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Churning is a term used to describe how businesses lose customers over a period of time. Churn rate, sometimes known simply as attrition rate, is a crucial metric that measures the percentage of customers who cancel their subscriptions with a particular company within a specific time period.
In general, the higher the churn rate, the worse off the company is. Monitoring the average churn rate lets companies make changes to improve customer retention rates.
Customer churn occurs when clients stop buying a product or service because it doesn’t meet their needs or expectations. This happens naturally in every business; even companies that offer great products or excellent customer service, but how much churn a company experiences depends on many factors, such as the industry, the target market, and their customer retention efforts.
Churn happens when a customer stops buying from a company. This can happen for many reasons, including dissatisfaction with product quality, price, delivery, or experience. In some cases, customers may simply change their minds about what they want. Regardless of the reason, understanding how to identify and address churn is key to improving retention rates.
In addition, because it is easier and less expensive to keep current customers than to acquire new ones, modern businesses should focus on understanding where, how, and why their customers churn to enhance the customer journey.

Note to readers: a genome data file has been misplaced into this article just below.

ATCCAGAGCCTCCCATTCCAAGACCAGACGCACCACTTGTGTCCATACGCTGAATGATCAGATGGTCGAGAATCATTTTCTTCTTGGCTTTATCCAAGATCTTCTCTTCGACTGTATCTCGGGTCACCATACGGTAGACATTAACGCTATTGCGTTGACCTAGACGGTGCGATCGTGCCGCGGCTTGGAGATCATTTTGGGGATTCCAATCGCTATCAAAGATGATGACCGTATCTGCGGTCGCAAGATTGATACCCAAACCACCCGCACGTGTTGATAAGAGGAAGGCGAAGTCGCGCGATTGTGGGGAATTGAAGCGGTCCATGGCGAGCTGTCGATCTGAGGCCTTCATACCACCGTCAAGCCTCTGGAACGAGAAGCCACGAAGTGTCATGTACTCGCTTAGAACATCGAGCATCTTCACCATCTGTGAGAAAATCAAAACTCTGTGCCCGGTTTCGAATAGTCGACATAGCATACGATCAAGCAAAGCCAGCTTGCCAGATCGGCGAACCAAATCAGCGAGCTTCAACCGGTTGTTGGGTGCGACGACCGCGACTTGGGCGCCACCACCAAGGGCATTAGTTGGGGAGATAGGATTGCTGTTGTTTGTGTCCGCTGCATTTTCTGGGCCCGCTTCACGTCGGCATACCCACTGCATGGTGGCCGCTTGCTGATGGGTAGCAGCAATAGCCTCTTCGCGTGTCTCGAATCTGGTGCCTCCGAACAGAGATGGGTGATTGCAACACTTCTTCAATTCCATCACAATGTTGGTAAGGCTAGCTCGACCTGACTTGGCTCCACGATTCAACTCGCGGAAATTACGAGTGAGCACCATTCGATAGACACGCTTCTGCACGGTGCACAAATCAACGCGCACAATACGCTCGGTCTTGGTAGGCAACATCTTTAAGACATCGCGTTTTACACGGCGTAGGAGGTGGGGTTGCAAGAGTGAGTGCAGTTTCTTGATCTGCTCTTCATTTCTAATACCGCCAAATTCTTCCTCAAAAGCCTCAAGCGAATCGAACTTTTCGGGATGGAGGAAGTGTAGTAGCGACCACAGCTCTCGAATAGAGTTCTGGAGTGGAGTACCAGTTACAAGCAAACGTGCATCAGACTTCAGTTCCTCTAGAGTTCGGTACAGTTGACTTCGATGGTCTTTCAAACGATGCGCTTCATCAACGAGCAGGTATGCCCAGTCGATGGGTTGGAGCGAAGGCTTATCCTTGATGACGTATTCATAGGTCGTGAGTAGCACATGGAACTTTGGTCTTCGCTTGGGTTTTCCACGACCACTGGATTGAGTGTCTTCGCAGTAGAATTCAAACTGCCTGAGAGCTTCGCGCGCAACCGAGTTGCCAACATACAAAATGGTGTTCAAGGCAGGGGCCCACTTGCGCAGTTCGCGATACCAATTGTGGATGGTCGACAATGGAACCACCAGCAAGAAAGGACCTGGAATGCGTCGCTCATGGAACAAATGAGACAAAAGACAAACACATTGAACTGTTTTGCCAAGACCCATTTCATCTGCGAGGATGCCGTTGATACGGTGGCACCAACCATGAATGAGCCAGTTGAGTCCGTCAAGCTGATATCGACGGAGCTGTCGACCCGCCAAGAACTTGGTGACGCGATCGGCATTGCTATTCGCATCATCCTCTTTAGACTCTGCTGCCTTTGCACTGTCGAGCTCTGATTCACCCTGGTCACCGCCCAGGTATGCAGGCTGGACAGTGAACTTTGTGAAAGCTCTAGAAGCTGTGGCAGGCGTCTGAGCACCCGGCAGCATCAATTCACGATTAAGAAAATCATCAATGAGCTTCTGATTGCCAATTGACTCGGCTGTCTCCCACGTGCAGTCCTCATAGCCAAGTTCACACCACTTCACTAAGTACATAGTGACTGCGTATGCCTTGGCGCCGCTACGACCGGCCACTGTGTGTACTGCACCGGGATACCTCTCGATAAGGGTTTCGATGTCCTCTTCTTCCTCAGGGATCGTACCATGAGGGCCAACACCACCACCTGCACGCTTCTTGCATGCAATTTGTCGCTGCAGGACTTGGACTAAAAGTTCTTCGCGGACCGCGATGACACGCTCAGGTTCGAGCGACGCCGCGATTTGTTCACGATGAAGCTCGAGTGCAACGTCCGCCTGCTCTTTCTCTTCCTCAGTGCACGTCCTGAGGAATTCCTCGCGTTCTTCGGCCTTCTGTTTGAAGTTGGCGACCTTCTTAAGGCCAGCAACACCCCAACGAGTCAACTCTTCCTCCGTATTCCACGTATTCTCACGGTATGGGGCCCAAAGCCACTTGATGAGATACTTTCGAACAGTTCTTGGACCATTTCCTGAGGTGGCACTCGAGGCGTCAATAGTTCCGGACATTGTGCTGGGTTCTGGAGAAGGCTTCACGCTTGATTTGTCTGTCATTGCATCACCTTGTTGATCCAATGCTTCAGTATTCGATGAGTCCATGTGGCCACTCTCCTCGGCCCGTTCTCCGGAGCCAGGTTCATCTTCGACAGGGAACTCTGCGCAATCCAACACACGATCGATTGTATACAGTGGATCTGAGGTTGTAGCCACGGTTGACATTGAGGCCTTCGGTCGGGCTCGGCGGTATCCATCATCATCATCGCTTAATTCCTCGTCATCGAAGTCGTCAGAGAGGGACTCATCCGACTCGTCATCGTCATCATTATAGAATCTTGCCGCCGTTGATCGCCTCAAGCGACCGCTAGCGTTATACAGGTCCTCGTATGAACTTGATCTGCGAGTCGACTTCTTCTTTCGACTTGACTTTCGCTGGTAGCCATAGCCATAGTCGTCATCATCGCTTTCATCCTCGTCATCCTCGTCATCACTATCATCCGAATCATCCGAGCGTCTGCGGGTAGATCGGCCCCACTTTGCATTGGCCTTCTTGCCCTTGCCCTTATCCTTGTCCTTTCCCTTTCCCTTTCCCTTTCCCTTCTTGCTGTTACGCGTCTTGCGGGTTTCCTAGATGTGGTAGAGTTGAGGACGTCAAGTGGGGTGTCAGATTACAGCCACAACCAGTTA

In general, the less churn a company experiences, the better. But there are ways to reduce churn without sacrificing recurring revenue. Here are three tips:
The best way to avoid churn is to make sure the value proposition of a company exceeds what its competitors are offering. If they can provide something unique or additional to their customers, they will continue to use that product or service.
Customers often choose to switch providers based on the perceived quality of the support they receive. So, if a business wants to retain customers, it should focus on providing exceptional customer service.
The revenue churn rate is calculated by dividing the total number of cancellations or returns by the total number of active subscribers over a given time frame, typically a month period.
An active subscriber is someone who has booked or renewed a subscription within the specified time frame.
Customer churn rate = ((Customers at the beginning of a time period – Customers at the end of a time period) / Customers at the beginning of a time period) x100
A high percentage of subscribers stopping doing business with a company can adversely impact profit margins and impede growth. Some companies even consider high churn rates a sign of poor management.
However, having the lowest churn rate doesn’t necessarily mean better management of subscription cancellations or customer retention. Sometimes having an acceptable churn rate just means that a company has done a good job of customer acquisition.